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Trump Administration Further Weakens Habitat Protection for Endangered Species

New Rule Would Give Polluters Veto Over Conservation of Imperiled Wildlife

WASHINGTON - The Trump administration proposed new regulations today that radically alter the existing process for deciding when to exclude a particular area from a critical habitat designation for wildlife or plants protected by the Endangered Species Act.

Under the Act the U.S. Fish and Wildlife Service must weigh the benefits of designating an area as critical habitat against potential economic impacts. The law already gives the Service the option to exclude areas from critical habitat if the impacts outweigh the benefits. Today’s proposed change would make habitat exclusions much more likely by requiring the Service to “assign weight” to industry claims of economic impacts, which can be highly speculative.

“Developers and polluters could basically veto any critical habitat protections for endangered species by claiming economic impacts, even without proof,” said Noah Greenwald, endangered species program director at the Center for Biological Diversity. “Wildlife simply can’t survive or recover if they have no place to live, but that’s exactly what will happen if the Trump administration succeeds in turning over the critical habitat designation process to industry.”

The rule would also require the Service to consider excluding an area if requested and open federal lands to exclusion for the benefit of special interests exploiting those lands.

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Today’s rule is the third proposed by the Trump administration to weaken protections for the habitat of endangered species.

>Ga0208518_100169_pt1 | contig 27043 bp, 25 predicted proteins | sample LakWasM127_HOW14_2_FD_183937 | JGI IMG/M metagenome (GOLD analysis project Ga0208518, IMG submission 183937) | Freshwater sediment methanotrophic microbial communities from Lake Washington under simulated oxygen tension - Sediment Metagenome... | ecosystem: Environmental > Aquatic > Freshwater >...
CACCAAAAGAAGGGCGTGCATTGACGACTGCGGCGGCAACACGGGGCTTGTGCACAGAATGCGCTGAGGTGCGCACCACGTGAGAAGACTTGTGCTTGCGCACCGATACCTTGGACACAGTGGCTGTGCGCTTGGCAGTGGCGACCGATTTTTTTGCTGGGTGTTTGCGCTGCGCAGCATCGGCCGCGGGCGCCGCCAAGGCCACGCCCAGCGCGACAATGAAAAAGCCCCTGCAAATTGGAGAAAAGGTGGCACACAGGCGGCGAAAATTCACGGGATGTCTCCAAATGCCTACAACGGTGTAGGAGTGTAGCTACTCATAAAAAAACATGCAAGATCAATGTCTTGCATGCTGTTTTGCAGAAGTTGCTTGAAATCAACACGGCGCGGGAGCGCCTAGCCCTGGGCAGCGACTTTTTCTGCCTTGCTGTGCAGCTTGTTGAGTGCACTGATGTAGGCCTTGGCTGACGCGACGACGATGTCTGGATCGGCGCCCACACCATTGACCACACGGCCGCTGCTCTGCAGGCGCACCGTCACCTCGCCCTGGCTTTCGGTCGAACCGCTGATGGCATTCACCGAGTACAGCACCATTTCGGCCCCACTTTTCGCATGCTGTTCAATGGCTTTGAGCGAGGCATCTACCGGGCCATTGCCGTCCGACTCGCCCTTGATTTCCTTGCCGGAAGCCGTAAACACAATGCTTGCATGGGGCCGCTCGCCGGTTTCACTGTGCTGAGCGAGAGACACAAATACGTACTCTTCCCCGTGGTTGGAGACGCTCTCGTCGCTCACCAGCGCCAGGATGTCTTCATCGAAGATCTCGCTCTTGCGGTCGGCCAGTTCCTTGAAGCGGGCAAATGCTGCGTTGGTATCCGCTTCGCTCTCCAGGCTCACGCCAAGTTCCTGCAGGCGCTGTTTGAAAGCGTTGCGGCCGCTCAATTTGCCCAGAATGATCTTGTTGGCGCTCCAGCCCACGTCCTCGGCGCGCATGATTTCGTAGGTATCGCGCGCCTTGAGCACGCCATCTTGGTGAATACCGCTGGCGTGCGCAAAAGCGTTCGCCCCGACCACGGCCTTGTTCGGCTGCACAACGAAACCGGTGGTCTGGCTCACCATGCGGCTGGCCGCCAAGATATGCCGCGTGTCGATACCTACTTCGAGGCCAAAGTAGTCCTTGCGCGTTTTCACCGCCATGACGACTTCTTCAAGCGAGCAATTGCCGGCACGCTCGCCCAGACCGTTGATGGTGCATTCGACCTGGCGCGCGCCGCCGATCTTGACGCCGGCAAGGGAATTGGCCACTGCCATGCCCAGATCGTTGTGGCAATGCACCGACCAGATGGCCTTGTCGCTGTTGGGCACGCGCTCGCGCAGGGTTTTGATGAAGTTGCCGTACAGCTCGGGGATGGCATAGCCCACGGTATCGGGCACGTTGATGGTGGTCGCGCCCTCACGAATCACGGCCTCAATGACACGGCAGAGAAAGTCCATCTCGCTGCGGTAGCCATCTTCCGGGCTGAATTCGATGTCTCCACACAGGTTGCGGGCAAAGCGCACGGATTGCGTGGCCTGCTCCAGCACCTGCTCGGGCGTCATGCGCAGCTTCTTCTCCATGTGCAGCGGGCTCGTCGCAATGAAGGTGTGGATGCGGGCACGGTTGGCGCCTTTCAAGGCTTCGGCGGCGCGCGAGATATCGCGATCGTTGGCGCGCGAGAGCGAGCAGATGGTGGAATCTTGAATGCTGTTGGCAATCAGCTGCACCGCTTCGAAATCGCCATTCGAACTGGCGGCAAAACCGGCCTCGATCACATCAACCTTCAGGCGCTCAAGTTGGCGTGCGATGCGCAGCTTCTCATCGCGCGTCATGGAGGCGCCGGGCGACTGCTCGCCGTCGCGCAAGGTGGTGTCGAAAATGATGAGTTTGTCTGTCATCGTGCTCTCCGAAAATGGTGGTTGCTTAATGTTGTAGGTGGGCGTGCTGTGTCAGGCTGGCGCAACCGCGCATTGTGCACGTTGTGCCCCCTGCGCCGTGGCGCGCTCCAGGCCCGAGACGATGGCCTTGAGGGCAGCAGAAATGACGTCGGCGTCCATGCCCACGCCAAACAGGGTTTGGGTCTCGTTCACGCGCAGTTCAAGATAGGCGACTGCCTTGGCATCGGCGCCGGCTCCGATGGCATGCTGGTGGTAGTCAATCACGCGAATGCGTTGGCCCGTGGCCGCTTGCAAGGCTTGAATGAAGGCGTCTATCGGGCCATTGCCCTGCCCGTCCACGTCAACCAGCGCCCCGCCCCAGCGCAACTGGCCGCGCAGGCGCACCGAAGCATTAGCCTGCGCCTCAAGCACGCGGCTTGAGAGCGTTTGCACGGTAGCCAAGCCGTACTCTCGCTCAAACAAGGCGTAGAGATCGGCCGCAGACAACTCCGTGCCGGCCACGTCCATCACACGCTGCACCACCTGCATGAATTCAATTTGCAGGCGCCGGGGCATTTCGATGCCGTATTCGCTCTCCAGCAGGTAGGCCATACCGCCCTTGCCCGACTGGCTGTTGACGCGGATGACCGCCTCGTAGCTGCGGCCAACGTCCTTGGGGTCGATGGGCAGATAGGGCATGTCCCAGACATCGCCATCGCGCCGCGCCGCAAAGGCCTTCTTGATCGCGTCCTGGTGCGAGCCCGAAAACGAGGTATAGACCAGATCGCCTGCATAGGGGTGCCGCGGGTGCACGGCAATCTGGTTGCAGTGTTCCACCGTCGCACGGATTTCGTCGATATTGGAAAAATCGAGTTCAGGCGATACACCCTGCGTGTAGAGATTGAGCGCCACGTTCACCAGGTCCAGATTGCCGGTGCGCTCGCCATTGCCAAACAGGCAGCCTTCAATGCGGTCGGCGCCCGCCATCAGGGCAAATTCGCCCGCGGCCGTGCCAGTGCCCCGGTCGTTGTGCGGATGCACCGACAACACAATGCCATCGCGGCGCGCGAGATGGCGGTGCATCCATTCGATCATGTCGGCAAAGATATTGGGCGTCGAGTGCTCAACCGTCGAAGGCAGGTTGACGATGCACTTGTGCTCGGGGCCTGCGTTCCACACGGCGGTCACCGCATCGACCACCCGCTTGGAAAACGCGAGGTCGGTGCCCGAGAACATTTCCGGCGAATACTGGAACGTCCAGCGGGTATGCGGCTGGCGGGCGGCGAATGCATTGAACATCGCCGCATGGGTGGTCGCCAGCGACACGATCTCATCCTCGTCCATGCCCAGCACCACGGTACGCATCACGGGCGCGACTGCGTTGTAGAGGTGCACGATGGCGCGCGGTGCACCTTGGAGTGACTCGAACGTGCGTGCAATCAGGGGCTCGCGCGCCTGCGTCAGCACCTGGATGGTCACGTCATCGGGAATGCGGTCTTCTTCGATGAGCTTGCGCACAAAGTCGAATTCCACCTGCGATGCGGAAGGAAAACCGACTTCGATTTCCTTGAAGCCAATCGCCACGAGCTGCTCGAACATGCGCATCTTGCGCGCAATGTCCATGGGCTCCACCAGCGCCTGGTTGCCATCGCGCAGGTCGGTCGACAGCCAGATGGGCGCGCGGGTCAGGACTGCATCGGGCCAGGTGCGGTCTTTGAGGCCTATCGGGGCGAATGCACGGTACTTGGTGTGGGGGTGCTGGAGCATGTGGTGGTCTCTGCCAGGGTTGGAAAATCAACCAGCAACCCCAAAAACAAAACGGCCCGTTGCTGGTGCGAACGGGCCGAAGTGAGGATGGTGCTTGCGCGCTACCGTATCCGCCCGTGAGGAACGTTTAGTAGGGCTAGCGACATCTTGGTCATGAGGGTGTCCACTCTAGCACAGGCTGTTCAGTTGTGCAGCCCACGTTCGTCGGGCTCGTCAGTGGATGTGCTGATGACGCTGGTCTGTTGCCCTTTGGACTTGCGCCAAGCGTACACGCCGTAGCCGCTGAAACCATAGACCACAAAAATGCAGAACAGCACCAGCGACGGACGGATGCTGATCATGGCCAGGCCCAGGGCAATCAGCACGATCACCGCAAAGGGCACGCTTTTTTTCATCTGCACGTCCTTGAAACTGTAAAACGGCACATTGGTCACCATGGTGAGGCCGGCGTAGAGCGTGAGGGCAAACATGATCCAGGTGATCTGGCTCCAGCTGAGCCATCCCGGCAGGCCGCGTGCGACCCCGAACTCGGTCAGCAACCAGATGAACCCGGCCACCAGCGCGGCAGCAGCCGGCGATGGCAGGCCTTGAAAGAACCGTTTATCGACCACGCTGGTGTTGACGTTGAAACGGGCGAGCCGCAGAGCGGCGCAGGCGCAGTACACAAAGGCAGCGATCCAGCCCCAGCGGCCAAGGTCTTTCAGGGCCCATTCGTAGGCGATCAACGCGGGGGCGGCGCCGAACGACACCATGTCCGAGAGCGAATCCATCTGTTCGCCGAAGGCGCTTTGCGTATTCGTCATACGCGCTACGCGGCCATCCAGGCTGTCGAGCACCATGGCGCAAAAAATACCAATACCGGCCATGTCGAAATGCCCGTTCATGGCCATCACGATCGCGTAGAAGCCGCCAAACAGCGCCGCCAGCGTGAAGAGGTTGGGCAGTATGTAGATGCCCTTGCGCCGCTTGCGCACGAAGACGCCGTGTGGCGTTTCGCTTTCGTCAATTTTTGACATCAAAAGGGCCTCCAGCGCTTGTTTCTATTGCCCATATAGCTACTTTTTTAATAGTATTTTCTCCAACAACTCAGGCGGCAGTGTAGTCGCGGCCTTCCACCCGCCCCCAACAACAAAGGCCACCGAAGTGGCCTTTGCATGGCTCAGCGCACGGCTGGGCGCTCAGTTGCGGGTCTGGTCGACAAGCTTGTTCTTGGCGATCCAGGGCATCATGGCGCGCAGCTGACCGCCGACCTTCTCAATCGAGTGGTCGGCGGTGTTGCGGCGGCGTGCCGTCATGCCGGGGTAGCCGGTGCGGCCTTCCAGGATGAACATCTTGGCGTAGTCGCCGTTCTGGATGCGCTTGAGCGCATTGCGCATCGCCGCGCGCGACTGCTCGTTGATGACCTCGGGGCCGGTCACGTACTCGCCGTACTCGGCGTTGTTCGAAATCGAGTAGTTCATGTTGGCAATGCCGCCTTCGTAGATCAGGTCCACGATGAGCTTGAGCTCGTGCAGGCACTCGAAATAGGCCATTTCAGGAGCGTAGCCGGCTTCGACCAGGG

In 2019 the administration finalized sweeping changes to the rules implementing the Endangered Species Act that, among other things, specified that species would not get protected critical habitat unless habitat destruction was the primary threat. This led to the denial of critical habitat for the rusty-patched bumblebee this week.

Earlier this year the administration proposed to define critical habitat so that only areas that could currently support endangered species would be designated and protected, sharply limiting recovery.

“Added together, these rules are a disaster for endangered species and the natural world,” said Greenwald. “This administration doesn’t care about anything but money, and wildlife will suffer.”

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At the Center for Biological Diversity, we believe that the welfare of human beings is deeply linked to nature - to the existence in our world of a vast diversity of wild animals and plants. Because diversity has intrinsic value, and because its loss impoverishes society, we work to secure a future for all species, great and small, hovering on the brink of extinction. We do so through science, law, and creative media, with a focus on protecting the lands, waters, and climate that species need to survive.

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